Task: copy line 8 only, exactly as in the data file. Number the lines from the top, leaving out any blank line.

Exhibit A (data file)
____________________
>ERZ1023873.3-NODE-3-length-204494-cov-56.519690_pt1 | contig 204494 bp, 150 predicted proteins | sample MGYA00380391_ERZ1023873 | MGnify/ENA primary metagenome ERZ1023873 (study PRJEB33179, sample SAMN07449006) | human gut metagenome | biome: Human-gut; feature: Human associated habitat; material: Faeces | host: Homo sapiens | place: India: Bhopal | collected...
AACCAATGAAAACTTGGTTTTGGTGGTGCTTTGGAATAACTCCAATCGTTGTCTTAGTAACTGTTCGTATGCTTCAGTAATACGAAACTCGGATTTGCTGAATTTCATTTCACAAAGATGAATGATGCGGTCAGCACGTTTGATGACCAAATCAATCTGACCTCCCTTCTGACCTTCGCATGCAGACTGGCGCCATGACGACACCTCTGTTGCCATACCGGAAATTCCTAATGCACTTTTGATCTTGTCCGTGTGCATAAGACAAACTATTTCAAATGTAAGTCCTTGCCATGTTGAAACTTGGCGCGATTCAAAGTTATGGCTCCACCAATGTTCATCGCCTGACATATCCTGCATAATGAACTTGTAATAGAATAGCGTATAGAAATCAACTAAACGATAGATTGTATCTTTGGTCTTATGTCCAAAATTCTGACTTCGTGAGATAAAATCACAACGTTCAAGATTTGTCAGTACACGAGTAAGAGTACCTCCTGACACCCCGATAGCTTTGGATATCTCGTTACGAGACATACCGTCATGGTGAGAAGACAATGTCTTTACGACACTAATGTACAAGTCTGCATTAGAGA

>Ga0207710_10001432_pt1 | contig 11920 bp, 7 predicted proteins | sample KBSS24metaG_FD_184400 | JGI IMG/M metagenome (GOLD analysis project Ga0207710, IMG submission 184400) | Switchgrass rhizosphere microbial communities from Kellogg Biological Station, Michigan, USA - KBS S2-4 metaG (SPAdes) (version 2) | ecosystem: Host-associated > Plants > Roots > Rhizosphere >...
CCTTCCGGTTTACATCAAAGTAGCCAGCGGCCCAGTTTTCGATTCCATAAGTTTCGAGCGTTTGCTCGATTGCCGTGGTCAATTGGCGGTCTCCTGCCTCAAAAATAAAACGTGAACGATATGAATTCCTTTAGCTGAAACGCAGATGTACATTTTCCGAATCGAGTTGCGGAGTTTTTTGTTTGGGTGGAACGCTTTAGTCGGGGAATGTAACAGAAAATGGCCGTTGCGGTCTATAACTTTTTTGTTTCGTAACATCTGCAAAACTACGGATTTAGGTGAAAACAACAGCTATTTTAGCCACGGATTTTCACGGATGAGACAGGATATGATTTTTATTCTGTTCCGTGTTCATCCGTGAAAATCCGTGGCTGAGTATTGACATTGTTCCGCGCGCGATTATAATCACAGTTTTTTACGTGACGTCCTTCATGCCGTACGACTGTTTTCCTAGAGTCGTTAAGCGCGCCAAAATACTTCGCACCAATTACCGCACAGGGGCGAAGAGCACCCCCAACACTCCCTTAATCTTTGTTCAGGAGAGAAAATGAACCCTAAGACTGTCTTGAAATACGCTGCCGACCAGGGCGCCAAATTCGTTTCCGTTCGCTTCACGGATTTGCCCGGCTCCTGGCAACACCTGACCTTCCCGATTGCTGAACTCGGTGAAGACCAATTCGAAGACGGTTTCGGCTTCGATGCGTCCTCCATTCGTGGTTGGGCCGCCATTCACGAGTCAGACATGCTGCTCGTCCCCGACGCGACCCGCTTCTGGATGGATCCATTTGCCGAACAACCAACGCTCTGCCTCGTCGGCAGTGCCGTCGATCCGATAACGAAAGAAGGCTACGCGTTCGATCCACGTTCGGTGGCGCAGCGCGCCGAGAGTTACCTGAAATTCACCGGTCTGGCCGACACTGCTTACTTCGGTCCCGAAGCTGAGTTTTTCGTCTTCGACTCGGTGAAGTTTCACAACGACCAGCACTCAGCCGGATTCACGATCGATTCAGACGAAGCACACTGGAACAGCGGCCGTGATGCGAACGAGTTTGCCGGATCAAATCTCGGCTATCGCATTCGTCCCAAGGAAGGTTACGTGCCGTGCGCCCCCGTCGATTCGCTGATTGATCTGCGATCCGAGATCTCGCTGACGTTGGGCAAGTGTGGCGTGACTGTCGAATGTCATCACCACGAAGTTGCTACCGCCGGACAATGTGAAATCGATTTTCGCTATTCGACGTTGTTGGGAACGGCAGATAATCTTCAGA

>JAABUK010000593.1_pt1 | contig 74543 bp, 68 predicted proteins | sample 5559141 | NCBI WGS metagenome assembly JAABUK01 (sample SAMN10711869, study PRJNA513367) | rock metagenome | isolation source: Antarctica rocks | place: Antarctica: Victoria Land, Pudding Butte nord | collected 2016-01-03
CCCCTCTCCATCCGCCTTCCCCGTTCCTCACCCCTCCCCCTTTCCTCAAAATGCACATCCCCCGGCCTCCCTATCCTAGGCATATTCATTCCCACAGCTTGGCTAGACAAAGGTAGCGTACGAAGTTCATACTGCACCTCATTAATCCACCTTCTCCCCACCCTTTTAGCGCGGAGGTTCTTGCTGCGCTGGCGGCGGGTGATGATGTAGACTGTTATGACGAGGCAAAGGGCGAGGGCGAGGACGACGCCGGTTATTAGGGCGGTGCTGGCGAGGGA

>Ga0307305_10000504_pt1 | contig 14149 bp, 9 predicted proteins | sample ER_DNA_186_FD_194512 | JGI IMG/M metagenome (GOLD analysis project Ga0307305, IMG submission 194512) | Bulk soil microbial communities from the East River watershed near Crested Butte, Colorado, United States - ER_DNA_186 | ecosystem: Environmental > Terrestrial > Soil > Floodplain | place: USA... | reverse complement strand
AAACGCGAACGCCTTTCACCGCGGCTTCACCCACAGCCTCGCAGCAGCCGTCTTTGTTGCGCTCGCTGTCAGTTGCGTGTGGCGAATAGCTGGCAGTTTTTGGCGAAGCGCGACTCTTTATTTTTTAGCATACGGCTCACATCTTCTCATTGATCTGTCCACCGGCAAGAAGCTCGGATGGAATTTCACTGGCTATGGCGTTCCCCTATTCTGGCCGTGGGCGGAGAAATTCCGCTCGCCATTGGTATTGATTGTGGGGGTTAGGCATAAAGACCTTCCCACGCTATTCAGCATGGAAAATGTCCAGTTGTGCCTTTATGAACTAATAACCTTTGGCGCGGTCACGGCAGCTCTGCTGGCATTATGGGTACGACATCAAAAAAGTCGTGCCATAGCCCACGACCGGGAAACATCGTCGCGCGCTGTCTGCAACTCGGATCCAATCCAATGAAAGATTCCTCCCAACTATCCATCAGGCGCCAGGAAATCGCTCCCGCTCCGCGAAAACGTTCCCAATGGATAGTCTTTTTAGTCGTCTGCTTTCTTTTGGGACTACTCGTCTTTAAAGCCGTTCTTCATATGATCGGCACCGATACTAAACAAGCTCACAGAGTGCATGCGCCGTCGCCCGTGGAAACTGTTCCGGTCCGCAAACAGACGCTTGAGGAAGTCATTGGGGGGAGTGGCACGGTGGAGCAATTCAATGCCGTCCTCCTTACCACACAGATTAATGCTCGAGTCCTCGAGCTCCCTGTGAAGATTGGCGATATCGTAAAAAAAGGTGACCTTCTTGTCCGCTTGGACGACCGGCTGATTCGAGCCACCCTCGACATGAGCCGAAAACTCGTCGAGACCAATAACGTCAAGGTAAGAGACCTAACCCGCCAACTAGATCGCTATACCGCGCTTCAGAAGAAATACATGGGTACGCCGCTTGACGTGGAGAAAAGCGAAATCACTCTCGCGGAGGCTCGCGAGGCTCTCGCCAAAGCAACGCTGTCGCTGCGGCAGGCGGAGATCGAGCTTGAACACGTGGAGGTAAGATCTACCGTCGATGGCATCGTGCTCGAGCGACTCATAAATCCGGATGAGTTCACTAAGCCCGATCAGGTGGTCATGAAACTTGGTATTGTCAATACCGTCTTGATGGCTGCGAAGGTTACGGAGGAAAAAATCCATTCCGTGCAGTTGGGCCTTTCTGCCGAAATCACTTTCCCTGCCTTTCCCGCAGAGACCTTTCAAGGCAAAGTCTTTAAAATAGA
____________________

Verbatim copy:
AAACGCGAACGCCTTTCACCGCGGCTTCACCCACAGCCTCGCAGCAGCCGTCTTTGTTGCGCTCGCTGTCAGTTGCGTGTGGCGAATAGCTGGCAGTTTTTGGCGAAGCGCGACTCTTTATTTTTTAGCATACGGCTCACATCTTCTCATTGATCTGTCCACCGGCAAGAAGCTCGGATGGAATTTCACTGGCTATGGCGTTCCCCTATTCTGGCCGTGGGCGGAGAAATTCCGCTCGCCATTGGTATTGATTGTGGGGGTTAGGCATAAAGACCTTCCCACGCTATTCAGCATGGAAAATGTCCAGTTGTGCCTTTATGAACTAATAACCTTTGGCGCGGTCACGGCAGCTCTGCTGGCATTATGGGTACGACATCAAAAAAGTCGTGCCATAGCCCACGACCGGGAAACATCGTCGCGCGCTGTCTGCAACTCGGATCCAATCCAATGAAAGATTCCTCCCAACTATCCATCAGGCGCCAGGAAATCGCTCCCGCTCCGCGAAAACGTTCCCAATGGATAGTCTTTTTAGTCGTCTGCTTTCTTTTGGGACTACTCGTCTTTAAAGCCGTTCTTCATATGATCGGCACCGATACTAAACAAGCTCACAGAGTGCATGCGCCGTCGCCCGTGGAAACTGTTCCGGTCCGCAAACAGACGCTTGAGGAAGTCATTGGGGGGAGTGGCACGGTGGAGCAATTCAATGCCGTCCTCCTTACCACACAGATTAATGCTCGAGTCCTCGAGCTCCCTGTGAAGATTGGCGATATCGTAAAAAAAGGTGACCTTCTTGTCCGCTTGGACGACCGGCTGATTCGAGCCACCCTCGACATGAGCCGAAAACTCGTCGAGACCAATAACGTCAAGGTAAGAGACCTAACCCGCCAACTAGATCGCTATACCGCGCTTCAGAAGAAATACATGGGTACGCCGCTTGACGTGGAGAAAAGCGAAATCACTCTCGCGGAGGCTCGCGAGGCTCTCGCCAAAGCAACGCTGTCGCTGCGGCAGGCGGAGATCGAGCTTGAACACGTGGAGGTAAGATCTACCGTCGATGGCATCGTGCTCGAGCGACTCATAAATCCGGATGAGTTCACTAAGCCCGATCAGGTGGTCATGAAACTTGGTATTGTCAATACCGTCTTGATGGCTGCGAAGGTTACGGAGGAAAAAATCCATTCCGTGCAGTTGGGCCTTTCTGCCGAAATCACTTTCCCTGCCTTTCCCGCAGAGACCTTTCAAGGCAAAGTCTTTAAAATAGA